Tuesday, July 8, 2014

Where do we go from here....

As our time in The Republic of Korea comes to a close in the next few days, I find myself getting into that reflective mode that we find ourselves in after long trips like these. I continue to find that every time I think I can't be more surprised - and at the same time educated - I find another reason to be kept in awe of this place.

Sometimes it's in the culture.

Whether it's the different kinds of foods ate over here, or whether it's walking into the dairy barn at Yeoju High School and finding a robotic milker, I continue to find inspiration and be awe-struck by the people and the landscape that I see around me.

Robotic Milker found at Yeoju High School.

Even the students can shock you.

It might sound corny, and like something you'd hear in a commercial, but I continue to be amazed by these students, who while coming from no agricultural background, still become so involved with their classes and clubs. Students choose the path they want to take in school, which leads to students taking control of their learning, which in the end is what we want.   These students are more passionate about agriculture education than many students I find back home, and like I said before, many don't even come from an agricultural background.

Students learning about tractor maintenance in Ag Machinery.
Because of this student-driven education, students are more excited to go to class, and will even continue their learning outside of the classroom. Many of these students are involved in clubs outside of school, whether its in the FFK (Future Farmers of Korea) or they are in the excavating club (yes, you read that right, their is an excavating club at Yeoju High School), these students are getting the opportunities to not only expand their knowledge on a topic, but to also have fun while doing so.
  After school clubs are completely optional, but yet we found that many of the students are involved in some way or another.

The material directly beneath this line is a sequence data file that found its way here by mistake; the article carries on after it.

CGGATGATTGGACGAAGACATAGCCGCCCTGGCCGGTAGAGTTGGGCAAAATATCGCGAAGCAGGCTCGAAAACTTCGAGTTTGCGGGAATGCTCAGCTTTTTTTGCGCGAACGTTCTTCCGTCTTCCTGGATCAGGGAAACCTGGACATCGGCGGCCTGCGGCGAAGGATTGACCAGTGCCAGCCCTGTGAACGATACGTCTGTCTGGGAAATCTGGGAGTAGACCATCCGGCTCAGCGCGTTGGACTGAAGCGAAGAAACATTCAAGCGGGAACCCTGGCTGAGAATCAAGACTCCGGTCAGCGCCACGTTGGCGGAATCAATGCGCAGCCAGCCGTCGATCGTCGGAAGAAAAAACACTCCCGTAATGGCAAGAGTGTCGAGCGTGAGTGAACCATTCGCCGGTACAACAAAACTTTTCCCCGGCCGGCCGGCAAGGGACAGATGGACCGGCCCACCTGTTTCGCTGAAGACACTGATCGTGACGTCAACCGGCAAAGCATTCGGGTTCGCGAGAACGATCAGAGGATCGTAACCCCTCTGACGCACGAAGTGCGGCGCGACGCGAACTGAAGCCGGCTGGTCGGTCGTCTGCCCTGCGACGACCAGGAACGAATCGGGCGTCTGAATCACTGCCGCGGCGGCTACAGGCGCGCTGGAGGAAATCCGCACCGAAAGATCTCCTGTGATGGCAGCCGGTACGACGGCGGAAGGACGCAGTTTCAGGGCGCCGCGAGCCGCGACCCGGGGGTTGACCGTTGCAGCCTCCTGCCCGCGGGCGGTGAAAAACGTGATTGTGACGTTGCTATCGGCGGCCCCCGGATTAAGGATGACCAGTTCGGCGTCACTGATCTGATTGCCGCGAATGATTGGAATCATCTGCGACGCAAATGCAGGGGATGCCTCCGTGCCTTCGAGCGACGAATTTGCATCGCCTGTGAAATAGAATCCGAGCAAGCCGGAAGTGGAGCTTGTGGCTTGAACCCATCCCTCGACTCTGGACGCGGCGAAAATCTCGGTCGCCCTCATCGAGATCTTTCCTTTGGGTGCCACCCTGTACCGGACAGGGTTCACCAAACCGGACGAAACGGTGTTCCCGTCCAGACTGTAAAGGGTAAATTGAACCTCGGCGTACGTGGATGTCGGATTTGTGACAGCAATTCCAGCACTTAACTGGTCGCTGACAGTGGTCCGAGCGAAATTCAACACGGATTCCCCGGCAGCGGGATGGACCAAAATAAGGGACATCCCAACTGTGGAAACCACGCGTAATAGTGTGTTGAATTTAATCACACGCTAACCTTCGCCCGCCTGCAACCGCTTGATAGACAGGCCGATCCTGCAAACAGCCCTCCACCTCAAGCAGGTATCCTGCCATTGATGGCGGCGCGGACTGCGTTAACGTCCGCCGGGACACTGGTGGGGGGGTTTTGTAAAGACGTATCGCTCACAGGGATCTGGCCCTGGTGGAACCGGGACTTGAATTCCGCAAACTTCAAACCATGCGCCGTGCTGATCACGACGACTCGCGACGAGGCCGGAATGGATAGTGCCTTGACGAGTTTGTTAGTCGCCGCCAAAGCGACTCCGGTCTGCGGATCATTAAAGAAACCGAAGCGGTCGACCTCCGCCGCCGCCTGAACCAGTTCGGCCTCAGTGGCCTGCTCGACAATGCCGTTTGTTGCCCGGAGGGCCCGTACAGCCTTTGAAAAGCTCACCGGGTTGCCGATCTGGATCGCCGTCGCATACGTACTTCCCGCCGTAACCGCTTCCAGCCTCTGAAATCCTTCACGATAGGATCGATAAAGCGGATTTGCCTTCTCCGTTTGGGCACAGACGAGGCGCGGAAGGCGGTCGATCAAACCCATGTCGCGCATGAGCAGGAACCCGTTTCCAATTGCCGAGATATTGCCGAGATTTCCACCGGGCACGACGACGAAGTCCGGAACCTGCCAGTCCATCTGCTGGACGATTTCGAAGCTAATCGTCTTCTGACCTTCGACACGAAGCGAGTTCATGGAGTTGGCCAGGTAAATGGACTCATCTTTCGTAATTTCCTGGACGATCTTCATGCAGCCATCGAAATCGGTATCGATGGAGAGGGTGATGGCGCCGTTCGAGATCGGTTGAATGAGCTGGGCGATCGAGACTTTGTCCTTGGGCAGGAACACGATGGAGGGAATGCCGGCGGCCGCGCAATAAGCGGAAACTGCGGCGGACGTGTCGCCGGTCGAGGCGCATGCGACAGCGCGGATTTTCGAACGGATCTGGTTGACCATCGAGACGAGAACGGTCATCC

Many students also have projects that they work with inside and outside of the classroom. Students are involved in a multitude of projects including: small animal/companion animal care, dairy production, crop/vegetable production, agri-business, nursery landscaping, or mechanics. These projects are giving students the opportunity to become self-sufficient, as students are given the profits from all projects that they work on. Using these hands-on educational opportunities that the schools provide, students are growing their own love and passion for agricultural education.

Maybe its even me just shocking myself.

When I first got to Korea, I was extremely nervous about teaching in the high schools. Between the language barrier, the shock of being in a completely different place, and constantly wondering if my micro-lesson would be relevant, I often wondered if I would make even the slightest impact. I was blessed to be paired with my teaching partner Chris Wilder, who teaches at Williston High School in Williston, FL, and my SNU (Seoul National University) student partner Yuna.

Chris is an amazing teacher who worked with me and Yuna to develop a lesson plan that we believed the students would be interested in and would gain real-life skills from. Yuna served as my teaching partner and as a translator. Her passion for plant science and here skills with translating made the transition to teaching in a Korean High School that much easier.

Our lesson plan involved teaching asexual propagation to students, specifically teaching students to take a cutting from a parent plant, and plant it in a new container to grow a genetically identical, but completely separate, plant.

Like I said, going into the classroom, I was completely nervous about teaching, but, I was amazed at the end of class, when we were reviewing, to hear the questions that students had. One student asked what plants at home she could reproduce through cuttings, another asked if all plants could be propagated through cuttings, one even asked us about the history of cuttings and who was the first to use it in cultivation, to which none of us could answer off hand (we told her while we were not sure, we made an educated guess). It gave me great pride to hear and see these students taking interest in the subject and want to know more about it.

But what really inspired me was that by the third time Yuna helped teach the class, she went from not knowing much about the topic of asexual propagation, to answering students questions on her own, and teaching segments without our help. I hope she can use this knowledge to continue her studies and develop the passion she has.

To be completely honest, I'm not sure where I'll go from here. All I know is that using the knowledge and skills I learned here in Korea, I will do everything possible to inspire and educate students back home about the wonders of global agricultural education.

Chris, Yuna and I after teaching

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